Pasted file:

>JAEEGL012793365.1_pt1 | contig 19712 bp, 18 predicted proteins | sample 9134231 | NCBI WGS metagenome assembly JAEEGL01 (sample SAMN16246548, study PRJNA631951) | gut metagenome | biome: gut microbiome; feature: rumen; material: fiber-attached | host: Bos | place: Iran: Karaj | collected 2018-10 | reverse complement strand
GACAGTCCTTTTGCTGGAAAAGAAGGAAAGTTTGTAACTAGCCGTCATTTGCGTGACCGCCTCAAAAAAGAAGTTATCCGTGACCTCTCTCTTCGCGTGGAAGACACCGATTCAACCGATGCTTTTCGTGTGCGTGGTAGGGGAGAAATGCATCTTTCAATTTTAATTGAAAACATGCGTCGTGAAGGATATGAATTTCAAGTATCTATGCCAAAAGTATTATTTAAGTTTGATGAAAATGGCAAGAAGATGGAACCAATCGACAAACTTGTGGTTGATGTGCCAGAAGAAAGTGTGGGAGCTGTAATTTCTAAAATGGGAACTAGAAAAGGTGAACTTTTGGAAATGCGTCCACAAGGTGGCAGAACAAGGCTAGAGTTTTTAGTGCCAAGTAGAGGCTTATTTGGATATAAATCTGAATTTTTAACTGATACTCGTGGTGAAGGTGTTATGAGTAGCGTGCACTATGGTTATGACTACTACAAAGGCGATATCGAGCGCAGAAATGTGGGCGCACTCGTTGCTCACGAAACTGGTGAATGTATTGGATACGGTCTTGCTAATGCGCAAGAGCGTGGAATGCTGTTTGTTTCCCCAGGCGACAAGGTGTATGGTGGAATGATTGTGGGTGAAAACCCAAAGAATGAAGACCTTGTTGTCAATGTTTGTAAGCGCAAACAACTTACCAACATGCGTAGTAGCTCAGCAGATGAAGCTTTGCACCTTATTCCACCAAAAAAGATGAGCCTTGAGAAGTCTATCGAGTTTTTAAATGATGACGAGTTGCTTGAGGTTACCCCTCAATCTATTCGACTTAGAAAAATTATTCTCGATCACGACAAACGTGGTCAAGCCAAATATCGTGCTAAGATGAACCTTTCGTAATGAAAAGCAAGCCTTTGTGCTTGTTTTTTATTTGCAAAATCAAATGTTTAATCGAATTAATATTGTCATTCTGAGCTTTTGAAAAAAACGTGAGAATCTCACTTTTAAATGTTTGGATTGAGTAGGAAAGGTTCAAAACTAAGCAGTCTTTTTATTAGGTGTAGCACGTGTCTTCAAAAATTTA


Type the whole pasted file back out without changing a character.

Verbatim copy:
>JAEEGL012793365.1_pt1 | contig 19712 bp, 18 predicted proteins | sample 9134231 | NCBI WGS metagenome assembly JAEEGL01 (sample SAMN16246548, study PRJNA631951) | gut metagenome | biome: gut microbiome; feature: rumen; material: fiber-attached | host: Bos | place: Iran: Karaj | collected 2018-10 | reverse complement strand
GACAGTCCTTTTGCTGGAAAAGAAGGAAAGTTTGTAACTAGCCGTCATTTGCGTGACCGCCTCAAAAAAGAAGTTATCCGTGACCTCTCTCTTCGCGTGGAAGACACCGATTCAACCGATGCTTTTCGTGTGCGTGGTAGGGGAGAAATGCATCTTTCAATTTTAATTGAAAACATGCGTCGTGAAGGATATGAATTTCAAGTATCTATGCCAAAAGTATTATTTAAGTTTGATGAAAATGGCAAGAAGATGGAACCAATCGACAAACTTGTGGTTGATGTGCCAGAAGAAAGTGTGGGAGCTGTAATTTCTAAAATGGGAACTAGAAAAGGTGAACTTTTGGAAATGCGTCCACAAGGTGGCAGAACAAGGCTAGAGTTTTTAGTGCCAAGTAGAGGCTTATTTGGATATAAATCTGAATTTTTAACTGATACTCGTGGTGAAGGTGTTATGAGTAGCGTGCACTATGGTTATGACTACTACAAAGGCGATATCGAGCGCAGAAATGTGGGCGCACTCGTTGCTCACGAAACTGGTGAATGTATTGGATACGGTCTTGCTAATGCGCAAGAGCGTGGAATGCTGTTTGTTTCCCCAGGCGACAAGGTGTATGGTGGAATGATTGTGGGTGAAAACCCAAAGAATGAAGACCTTGTTGTCAATGTTTGTAAGCGCAAACAACTTACCAACATGCGTAGTAGCTCAGCAGATGAAGCTTTGCACCTTATTCCACCAAAAAAGATGAGCCTTGAGAAGTCTATCGAGTTTTTAAATGATGACGAGTTGCTTGAGGTTACCCCTCAATCTATTCGACTTAGAAAAATTATTCTCGATCACGACAAACGTGGTCAAGCCAAATATCGTGCTAAGATGAACCTTTCGTAATGAAAAGCAAGCCTTTGTGCTTGTTTTTTATTTGCAAAATCAAATGTTTAATCGAATTAATATTGTCATTCTGAGCTTTTGAAAAAAACGTGAGAATCTCACTTTTAAATGTTTGGATTGAGTAGGAAAGGTTCAAAACTAAGCAGTCTTTTTATTAGGTGTAGCACGTGTCTTCAAAAATTTA